Can I Refuse a Breathalyzer or Blood Test In Irving, Texas?

In Irving, Texas, upon the state’s issuing you a driver’s license, you give your implied consent to a breathalyzer or blood test if you are arrested for driving while intoxicated (DWI). That said, before an arrest, you have the right to refuse any blood alcohol concentration (BAC) tests via breathalyzer or blood test, as well as any field sobriety tests.

If you refuse a breathalyzer or blood test in Irving, Texas after your arrest, law enforcement must respect your refusal, but it comes at the price of some rather stiff penalties.

Finally, there are certain situations where law enforcement officers can conduct a breathalyzer or blood test without your consent. Officers can compel such tests if they have the impression that you were committing a DWI in a public place, and any one of the following statements is true:

  • You were previously convicted of a DWI with a child age 14 or younger in your vehicle.
  • You had a DWI accident resulting in a person being taken to the hospital, sustaining serious bodily injury, or dying.
  • You have two previous DWI convictions.
  • You have a previous intoxication assault or intoxication manslaughter conviction.

Consequences for Refusing a Breathalyzer or Blood Test

When you refuse a breathalyzer or blood test in Irving, Texas, you risk suspension of your driver’s license. Several factors play into whether this happens, and an administrative hearing weighs those factors to determine the consequences you will face.

Within 15 days of your arrest, you must contact the Texas Department of Public Safety and request your Administrative License Revocation (ALR) hearing. Failure to take this step in this timeframe will result in an automatic suspension of your license for the maximum allowable period of time.

In the ALR civil proceeding, which occurs in addition to your criminal court proceeding, your DWI history will be reviewed and the appropriate suspension administered accordingly, as follows:

  • First breathalyzer refusal: Up to 180 days suspension
  • Prior DWI: Up to two years suspension
  • Prior breathalyzer refusal: Up to 2 years suspension

Leading Up to the ALR Hearing

The road to an ALR hearing begins the moment a law enforcement officer stops you for suspicion of DWI. They will conduct field sobriety tests, and if you fail them, the officer will arrest you for DWI.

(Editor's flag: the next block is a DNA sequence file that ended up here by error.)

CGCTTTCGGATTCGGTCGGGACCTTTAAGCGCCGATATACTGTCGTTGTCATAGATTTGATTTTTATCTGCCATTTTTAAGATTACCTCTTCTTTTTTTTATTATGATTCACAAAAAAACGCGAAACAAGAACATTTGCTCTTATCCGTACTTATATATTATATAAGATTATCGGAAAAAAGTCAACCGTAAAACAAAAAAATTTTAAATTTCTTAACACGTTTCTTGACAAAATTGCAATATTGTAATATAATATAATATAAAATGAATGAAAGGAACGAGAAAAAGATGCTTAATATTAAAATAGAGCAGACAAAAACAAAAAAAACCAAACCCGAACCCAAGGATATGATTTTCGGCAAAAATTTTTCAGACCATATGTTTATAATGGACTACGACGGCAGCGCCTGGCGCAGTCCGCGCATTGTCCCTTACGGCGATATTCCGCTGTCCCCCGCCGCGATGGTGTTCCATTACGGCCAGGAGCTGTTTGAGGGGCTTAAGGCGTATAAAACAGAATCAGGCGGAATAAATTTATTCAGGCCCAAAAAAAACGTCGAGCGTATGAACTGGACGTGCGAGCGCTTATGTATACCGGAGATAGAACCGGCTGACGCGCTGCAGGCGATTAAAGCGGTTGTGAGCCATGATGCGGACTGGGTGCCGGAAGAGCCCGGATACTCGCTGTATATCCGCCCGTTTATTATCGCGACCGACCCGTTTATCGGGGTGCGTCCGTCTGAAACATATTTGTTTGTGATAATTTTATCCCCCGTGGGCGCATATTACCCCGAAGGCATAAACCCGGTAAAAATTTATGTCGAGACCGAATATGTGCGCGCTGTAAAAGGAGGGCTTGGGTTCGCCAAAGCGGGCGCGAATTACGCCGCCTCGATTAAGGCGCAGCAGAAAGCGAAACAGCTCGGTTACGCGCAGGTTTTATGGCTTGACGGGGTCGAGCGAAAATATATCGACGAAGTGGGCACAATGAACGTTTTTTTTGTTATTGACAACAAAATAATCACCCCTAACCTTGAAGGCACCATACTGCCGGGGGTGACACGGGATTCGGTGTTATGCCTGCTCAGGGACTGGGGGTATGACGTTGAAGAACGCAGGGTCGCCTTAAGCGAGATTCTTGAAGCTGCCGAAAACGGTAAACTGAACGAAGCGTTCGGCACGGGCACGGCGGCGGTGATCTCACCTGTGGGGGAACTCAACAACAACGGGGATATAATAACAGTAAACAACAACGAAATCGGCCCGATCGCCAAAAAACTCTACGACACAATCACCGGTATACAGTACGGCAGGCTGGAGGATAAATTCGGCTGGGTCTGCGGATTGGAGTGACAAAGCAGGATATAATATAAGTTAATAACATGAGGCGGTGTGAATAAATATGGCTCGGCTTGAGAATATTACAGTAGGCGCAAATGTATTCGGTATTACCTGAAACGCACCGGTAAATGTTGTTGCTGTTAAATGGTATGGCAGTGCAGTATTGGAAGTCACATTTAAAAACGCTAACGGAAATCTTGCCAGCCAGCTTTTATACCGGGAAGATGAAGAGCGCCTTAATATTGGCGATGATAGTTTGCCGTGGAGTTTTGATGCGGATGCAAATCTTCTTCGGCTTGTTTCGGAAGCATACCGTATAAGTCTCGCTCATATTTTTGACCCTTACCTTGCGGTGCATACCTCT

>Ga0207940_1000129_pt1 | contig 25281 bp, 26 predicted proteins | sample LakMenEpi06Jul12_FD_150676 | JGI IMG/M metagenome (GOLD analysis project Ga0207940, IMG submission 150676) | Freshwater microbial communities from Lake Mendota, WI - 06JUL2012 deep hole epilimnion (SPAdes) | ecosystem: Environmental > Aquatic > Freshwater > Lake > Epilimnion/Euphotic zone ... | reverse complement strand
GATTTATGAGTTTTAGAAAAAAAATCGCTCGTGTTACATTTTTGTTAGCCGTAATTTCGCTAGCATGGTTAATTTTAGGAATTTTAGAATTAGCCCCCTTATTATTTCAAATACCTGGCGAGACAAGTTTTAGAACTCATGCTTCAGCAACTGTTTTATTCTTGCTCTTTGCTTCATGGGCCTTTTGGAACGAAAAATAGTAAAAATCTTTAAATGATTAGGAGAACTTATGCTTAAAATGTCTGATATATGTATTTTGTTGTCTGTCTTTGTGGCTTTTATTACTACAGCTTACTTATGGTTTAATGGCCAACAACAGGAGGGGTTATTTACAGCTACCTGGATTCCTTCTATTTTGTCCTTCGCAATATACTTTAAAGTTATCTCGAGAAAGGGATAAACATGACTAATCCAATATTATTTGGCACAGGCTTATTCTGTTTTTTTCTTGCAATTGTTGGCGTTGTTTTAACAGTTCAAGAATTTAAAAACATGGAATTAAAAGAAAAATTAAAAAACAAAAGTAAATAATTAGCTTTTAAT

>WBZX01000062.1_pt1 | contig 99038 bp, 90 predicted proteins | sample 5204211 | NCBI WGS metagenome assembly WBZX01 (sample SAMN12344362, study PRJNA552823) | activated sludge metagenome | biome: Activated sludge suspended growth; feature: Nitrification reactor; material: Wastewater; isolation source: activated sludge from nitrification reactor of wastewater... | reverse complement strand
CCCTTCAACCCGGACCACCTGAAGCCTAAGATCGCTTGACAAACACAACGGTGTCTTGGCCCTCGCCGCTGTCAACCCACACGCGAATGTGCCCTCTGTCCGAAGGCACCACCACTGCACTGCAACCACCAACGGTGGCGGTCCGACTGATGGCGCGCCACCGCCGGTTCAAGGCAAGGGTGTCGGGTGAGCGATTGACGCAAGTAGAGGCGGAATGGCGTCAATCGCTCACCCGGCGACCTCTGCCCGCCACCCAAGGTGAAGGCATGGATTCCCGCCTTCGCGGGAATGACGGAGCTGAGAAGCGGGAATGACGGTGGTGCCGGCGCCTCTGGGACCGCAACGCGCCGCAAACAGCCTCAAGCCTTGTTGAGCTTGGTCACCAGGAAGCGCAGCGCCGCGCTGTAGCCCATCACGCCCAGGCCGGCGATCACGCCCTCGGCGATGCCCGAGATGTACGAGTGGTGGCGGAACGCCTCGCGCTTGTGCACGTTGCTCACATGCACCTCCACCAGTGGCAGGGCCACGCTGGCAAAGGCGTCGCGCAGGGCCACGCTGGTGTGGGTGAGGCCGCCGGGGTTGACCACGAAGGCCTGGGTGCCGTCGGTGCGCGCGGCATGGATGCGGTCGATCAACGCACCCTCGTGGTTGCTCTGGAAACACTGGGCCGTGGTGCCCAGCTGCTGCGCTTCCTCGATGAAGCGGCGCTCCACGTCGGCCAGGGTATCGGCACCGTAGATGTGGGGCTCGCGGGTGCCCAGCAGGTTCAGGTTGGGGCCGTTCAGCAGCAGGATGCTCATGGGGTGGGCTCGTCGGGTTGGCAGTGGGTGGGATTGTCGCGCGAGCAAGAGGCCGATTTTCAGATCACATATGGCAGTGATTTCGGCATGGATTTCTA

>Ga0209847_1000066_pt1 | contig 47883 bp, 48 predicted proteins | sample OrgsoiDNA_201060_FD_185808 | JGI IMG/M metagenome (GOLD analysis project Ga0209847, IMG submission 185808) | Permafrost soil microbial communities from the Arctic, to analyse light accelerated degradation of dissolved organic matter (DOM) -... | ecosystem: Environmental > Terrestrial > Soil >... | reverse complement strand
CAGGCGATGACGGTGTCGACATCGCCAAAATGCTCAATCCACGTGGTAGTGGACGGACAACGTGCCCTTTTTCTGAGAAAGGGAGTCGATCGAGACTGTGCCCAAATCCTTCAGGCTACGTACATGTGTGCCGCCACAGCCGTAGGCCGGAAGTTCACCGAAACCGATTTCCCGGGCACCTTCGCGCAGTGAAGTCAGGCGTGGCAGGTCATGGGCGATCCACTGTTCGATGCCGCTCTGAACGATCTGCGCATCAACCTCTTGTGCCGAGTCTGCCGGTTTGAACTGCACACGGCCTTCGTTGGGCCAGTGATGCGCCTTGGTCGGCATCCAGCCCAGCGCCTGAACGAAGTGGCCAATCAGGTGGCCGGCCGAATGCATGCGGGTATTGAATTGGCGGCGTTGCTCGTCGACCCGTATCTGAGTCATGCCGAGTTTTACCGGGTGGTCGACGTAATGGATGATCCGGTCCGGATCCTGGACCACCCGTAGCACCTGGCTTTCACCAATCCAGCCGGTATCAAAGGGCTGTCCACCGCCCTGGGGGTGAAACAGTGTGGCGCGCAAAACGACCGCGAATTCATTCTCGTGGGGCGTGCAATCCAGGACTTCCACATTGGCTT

Next comes the BAC tests. You will be administered either a blood test or a breathalyzer test. If your BAC measures 0.08 or higher, or if you refuse the field sobriety tests, you receive a notice of suspension of your driver’s license. Refusal of the field sobriety test results in a suspension of 90 days up to two years.

You need to request your ALR hearing within 15 days of receiving this notice. Otherwise, your suspension goes into effect 40 days following the notification.

The police officer will confiscate your driver’s license and give you a temporary driving permit. You will need to pay a $125 reinstatement fee to have your driver’s license renewed or issued.

How the ALR Hearing Works in Irving, Texas

Your lawyer will accompany you to this hearing. You will present evidence to the Administrative Law Judge (ALJ) indicating the reasons why your driver’s license should not be revoked. DPS will also present to the ALJ, but they will demonstrate all the reasons why they should suspense your license.

The judge will consider whether DPS has proven its case. If they believe this to be so, he or she issues an order to authorize the suspension. If they do not believe that DPS has proven its case sufficiently, you get to keep your license.

Although the judge will send his or her final order to all parties, you are entitled to appeal the judge’s decision.

You Can Apply for an Occupational License

If you can prove the need for a driver’s license to perform necessary tasks, you can apply for an occupational license. If you receive this license, you can drive when required to get to and from work, attend school activities, or perform essential household duties.

The decision of whether to grant you an occupational license rests with the justice of the peace, county, or district court where you reside, or the court that has jurisdiction where your DWI occurred. You must send a petition to this court, which will, in turn, decide the matter. If the court rules in your favor, it will give you a court order that you then carry to DPS to get your occupational driver’s license.

Find an Irving, Texas DWI Lawyer to Protect Your Rights

Losing your driver’s license for any period of time can seriously debilitate you when it comes to your everyday life. Consider the benefit of hiring a lawyer to protect your rights and represent your interests in a court of law. 

The Law Offices of Randall B. Isenberg can explain your legal options and represent you in your defense. Randall Isenberg, a former prosecutor, and state district judge, can present your case effectively. Call 214-696-9253 today for a free consultation.

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